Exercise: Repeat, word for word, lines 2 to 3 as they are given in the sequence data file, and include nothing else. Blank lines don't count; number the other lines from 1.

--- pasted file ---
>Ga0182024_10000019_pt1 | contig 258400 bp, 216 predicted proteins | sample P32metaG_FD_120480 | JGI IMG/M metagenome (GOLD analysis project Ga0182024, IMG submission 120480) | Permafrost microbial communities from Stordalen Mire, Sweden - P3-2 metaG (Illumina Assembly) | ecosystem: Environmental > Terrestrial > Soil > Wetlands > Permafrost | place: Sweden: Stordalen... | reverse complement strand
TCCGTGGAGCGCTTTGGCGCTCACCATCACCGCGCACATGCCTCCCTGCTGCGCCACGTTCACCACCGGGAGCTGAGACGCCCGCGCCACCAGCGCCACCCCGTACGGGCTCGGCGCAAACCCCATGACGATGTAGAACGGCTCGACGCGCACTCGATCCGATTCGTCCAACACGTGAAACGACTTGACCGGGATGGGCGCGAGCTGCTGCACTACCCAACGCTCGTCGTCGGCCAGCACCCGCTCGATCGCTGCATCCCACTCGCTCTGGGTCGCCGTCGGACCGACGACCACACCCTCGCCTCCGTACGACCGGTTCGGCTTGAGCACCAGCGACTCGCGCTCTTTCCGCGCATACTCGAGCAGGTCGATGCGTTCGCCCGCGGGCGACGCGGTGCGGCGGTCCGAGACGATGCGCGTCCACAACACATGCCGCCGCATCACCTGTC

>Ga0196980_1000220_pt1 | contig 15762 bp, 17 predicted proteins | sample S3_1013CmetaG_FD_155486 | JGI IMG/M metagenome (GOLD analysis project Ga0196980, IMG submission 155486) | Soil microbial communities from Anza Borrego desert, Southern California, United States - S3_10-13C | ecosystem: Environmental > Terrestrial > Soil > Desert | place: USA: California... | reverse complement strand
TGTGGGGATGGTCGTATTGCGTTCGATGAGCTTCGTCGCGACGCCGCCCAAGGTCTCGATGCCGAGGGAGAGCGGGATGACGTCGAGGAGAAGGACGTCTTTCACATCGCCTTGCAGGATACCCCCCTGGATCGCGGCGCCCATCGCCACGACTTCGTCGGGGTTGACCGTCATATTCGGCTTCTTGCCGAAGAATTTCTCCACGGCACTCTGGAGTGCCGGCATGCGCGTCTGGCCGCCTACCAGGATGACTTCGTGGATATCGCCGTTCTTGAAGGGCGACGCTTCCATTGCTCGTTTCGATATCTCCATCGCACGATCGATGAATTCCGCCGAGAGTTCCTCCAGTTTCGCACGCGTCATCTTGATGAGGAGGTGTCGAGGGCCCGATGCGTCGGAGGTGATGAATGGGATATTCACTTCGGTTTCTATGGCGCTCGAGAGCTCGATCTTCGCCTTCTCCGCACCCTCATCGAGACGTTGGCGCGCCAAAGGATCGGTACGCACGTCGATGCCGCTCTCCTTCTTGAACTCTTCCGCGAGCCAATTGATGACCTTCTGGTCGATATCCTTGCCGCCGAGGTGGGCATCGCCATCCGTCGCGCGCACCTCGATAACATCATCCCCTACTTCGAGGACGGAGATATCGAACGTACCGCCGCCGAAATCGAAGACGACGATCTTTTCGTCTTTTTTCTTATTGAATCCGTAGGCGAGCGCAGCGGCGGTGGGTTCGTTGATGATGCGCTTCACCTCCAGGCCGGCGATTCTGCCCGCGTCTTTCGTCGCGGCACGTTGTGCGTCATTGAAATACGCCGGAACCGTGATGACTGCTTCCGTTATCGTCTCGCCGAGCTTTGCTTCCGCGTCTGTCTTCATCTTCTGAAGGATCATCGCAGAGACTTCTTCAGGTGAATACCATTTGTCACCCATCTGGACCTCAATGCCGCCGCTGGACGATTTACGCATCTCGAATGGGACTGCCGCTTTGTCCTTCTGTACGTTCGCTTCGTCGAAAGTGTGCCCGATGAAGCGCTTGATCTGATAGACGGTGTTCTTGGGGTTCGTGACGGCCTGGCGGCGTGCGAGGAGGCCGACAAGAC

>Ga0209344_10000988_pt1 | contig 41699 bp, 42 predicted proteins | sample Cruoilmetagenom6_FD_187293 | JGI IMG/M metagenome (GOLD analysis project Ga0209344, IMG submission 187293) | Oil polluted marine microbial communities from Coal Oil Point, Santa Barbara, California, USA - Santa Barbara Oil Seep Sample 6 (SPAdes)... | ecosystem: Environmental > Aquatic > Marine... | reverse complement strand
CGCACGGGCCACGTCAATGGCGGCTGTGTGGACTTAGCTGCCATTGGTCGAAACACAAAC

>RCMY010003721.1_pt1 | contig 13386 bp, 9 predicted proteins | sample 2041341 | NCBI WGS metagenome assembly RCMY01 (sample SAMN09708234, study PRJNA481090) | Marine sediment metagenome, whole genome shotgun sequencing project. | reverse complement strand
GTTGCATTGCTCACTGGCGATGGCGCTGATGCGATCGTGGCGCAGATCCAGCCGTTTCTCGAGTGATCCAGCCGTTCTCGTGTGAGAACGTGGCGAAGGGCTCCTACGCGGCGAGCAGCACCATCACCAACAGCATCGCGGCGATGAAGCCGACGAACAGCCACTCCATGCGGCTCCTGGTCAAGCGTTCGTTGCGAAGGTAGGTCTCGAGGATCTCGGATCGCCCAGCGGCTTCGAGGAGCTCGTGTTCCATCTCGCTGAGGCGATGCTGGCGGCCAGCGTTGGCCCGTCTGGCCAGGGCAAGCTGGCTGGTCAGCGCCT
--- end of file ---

TCCGTGGAGCGCTTTGGCGCTCACCATCACCGCGCACATGCCTCCCTGCTGCGCCACGTTCACCACCGGGAGCTGAGACGCCCGCGCCACCAGCGCCACCCCGTACGGGCTCGGCGCAAACCCCATGACGATGTAGAACGGCTCGACGCGCACTCGATCCGATTCGTCCAACACGTGAAACGACTTGACCGGGATGGGCGCGAGCTGCTGCACTACCCAACGCTCGTCGTCGGCCAGCACCCGCTCGATCGCTGCATCCCACTCGCTCTGGGTCGCCGTCGGACCGACGACCACACCCTCGCCTCCGTACGACCGGTTCGGCTTGAGCACCAGCGACTCGCGCTCTTTCCGCGCATACTCGAGCAGGTCGATGCGTTCGCCCGCGGGCGACGCGGTGCGGCGGTCCGAGACGATGCGCGTCCACAACACATGCCGCCGCATCACCTGTC

>Ga0196980_1000220_pt1 | contig 15762 bp, 17 predicted proteins | sample S3_1013CmetaG_FD_155486 | JGI IMG/M metagenome (GOLD analysis project Ga0196980, IMG submission 155486) | Soil microbial communities from Anza Borrego desert, Southern California, United States - S3_10-13C | ecosystem: Environmental > Terrestrial > Soil > Desert | place: USA: California... | reverse complement strand